Friday, Aug. 8, 2008 | 2 a.m.
Beyond the Sun
Enjoy the Beijing Games, but forget about betting on them in Nevada sports books.
State law prohibits casinos from accepting wagers on the Olympics, a ban that can be traced to 2000 and Nevada’s fight to keep betting on college sports legal in its sports books.
In part to pacify supporters of an imbecilic congressional bill — including, incidentally, Sen. John McCain — who sought to outlaw college sports betting in Nevada, state officials opted to stress that betting on other forms of amateur sports would be made illegal.
Olympics betting took the brunt of this blow, although wagering on events such as the Little League World Series (which attracted negligible action) and high school sports (which were never on the betting boards) officially got the ax as well.
The state Gaming Control Board’s Regulation 22.120 also set up a decent punch line for self-styled wits: Pointing out the newly minted Olympic bribery scandal, the imminent Olympic skating judging scandal and the countless Olympic doping scandals, some observers suggested that the fine institution of legalized sports betting would do well to avoid an enterprise as seedy as the Olympics anyway.
Before 2000, betting action on the Olympics in Las Vegas sports books was a spotty proposition at best.
Neither bookmakers nor bettors ever cared much about handball, for example, or the giant slalom.
But every so often an event came along that grabbed the attention of gamblers.
Former oddsmaker Scott Schettler, who ran the Stardust sports book in the 1980s, recalls posting betting lines involving the U.S. men’s basketball team when the Cold War was in full effect.
“At the Stardust, we took bets on Olympic basketball, including the USA against Russia,” Schettler said. “We were hesitant to do it at first, though, because we didn’t want to put ourselves in a position where we would have to root for the Russians” to win money from gamblers.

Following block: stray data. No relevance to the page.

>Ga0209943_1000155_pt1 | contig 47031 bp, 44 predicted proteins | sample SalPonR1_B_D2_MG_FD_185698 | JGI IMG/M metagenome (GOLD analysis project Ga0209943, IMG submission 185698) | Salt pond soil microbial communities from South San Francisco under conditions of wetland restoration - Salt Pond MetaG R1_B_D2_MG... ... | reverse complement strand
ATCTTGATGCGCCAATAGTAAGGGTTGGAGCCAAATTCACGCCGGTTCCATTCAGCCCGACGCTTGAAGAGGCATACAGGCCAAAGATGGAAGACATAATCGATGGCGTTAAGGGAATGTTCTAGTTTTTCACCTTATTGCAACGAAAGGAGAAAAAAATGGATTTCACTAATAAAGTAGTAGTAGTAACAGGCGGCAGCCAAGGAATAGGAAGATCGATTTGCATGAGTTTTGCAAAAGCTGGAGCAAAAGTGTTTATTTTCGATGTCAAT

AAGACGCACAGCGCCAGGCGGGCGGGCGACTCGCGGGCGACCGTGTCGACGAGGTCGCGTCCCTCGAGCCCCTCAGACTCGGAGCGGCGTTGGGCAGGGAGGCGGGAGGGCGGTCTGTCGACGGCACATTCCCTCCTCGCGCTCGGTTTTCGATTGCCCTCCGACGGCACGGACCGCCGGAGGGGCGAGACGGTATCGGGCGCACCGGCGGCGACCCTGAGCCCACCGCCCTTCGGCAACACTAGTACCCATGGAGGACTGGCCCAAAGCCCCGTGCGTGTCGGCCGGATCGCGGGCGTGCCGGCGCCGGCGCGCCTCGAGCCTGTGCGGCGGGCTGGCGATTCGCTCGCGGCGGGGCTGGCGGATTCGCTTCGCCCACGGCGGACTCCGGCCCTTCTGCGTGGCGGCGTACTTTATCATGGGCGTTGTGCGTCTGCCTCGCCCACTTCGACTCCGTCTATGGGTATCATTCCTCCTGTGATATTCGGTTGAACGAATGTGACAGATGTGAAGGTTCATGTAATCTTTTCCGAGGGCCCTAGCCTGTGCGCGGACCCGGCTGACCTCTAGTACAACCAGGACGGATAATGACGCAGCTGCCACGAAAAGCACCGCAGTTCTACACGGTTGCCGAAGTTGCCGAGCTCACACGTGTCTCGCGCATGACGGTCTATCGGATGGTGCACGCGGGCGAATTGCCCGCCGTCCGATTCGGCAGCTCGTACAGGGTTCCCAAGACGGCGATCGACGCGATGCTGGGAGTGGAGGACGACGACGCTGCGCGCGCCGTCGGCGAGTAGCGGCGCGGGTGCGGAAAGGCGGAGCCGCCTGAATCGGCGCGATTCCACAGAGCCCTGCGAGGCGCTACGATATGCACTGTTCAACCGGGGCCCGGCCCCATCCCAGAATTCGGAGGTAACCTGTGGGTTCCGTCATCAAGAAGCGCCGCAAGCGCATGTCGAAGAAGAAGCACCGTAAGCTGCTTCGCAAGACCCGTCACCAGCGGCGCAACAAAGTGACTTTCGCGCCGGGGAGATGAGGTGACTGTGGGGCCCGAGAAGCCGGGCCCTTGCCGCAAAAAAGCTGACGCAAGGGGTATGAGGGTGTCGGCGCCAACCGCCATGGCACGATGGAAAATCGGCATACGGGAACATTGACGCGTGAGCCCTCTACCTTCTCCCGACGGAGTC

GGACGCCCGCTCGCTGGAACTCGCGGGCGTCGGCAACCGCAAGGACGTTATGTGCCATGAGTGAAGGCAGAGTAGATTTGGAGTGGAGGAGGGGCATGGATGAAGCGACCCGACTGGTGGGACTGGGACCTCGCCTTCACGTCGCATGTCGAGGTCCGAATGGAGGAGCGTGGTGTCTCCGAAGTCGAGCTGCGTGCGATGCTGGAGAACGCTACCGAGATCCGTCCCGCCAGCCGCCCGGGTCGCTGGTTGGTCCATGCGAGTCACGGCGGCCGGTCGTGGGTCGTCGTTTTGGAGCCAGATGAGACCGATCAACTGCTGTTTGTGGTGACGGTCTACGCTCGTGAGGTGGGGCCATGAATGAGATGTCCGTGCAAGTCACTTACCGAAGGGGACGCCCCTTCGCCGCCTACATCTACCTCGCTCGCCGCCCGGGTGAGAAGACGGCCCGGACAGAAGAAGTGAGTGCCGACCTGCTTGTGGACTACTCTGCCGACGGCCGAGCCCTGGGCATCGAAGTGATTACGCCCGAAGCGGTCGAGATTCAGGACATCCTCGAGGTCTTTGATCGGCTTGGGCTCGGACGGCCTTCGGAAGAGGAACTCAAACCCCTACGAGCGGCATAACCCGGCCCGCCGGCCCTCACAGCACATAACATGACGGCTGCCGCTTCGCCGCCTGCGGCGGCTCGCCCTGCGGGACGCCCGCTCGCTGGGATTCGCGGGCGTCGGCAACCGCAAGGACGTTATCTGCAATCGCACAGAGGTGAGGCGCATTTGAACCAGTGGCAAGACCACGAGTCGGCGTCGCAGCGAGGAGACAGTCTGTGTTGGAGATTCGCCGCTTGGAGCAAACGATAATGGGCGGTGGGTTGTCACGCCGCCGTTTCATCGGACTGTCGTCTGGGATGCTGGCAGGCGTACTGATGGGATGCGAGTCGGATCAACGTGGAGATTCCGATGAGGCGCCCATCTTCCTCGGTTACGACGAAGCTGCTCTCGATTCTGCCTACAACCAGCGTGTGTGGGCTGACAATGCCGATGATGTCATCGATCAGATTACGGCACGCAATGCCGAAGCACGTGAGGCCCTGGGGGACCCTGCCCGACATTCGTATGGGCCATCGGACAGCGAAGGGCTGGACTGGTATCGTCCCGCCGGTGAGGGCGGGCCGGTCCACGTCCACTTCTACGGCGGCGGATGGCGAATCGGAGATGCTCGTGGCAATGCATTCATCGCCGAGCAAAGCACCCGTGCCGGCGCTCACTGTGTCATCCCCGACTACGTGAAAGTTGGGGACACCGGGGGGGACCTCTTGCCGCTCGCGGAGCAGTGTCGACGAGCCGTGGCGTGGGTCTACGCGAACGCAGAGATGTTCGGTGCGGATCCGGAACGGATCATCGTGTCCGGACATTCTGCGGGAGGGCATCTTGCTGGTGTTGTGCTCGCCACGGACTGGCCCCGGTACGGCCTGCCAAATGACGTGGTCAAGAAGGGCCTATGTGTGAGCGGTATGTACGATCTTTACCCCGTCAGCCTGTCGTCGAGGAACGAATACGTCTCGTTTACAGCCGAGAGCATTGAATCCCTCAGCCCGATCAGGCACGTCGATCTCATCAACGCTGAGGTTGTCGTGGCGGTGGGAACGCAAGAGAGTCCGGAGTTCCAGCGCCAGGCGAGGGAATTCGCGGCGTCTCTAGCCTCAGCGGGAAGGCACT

In fact, Schettler and his team of oddsmakers at the Stardust ended up setting a line that served to discourage, rather than generate, action.
“It was a sensitive situation because the Cold War was going on,” Schettler said. “We skewed the price (betting line) so that people had to bet on Russia if they wanted to bet at all, because there was no way in hell we (bookmakers) wanted to be rooting for Russia. Not in that climate.
“It wasn’t a big decision at all, because I don’t think many people wanted to bet on Russia.”
As author Anthony Holden wrote in “Big Deal,” hard-core Las Vegas gamblers of that era were either staunchly apolitical or somewhere to the right of Genghis Khan.
That was certainly the case at the Stardust, where grizzled horseplayers stood, hand on heart, for the national anthem in the morning.
Schettler also remembers scruffy sports bettors in Reno standing and cheering — while cursing Russia — when the space shuttle Columbia’s successful 1981 trip was shown on TV in the sports book.
“You would have had to come into the Stardust wearing a mask to make a bet on Russia,” Schettler said. “It would be like betting on Iraq today.”
Even into the 1990s, post-Cold War, the occasional Olympic event would capture the imagination of the betting public.
The 1992 U.S. basketball Dream Team won by margins such as 32, 44, 51 and 68 points — although it was no bargain on the betting board as huge point spreads reflected the disparity in talent between Jordan & Co. and their opponents.
Figure skating took center stage in 1994 thanks to the Nancy Kerrigan-Tonya Harding circus, although Oksana Baiul of Ukraine won the gold medal in that competition as a 2-1 betting favorite. Kerrigan was the second choice at a consensus price of 7-2, with the odds on long shot Harding upward of 10-1 on the Strip.
The 1996 version of the basketball Dream Team also cruised to a gold medal, though bettors had to risk from $30 to $75 just to make $1 on the U.S. to win it.
At offshore and foreign sports books that still accept wagers on the Olympics, the U.S. men’s basketball team is again the top choice in the 2008 Summer Games, but not by such a lopsided margin.
The U.S. is a favorite in the range of minus-330 (risk $3.30 to win $1) to minus-450 to win the gold medal, and a favorite of 33 1/2 points in Sunday’s game against China.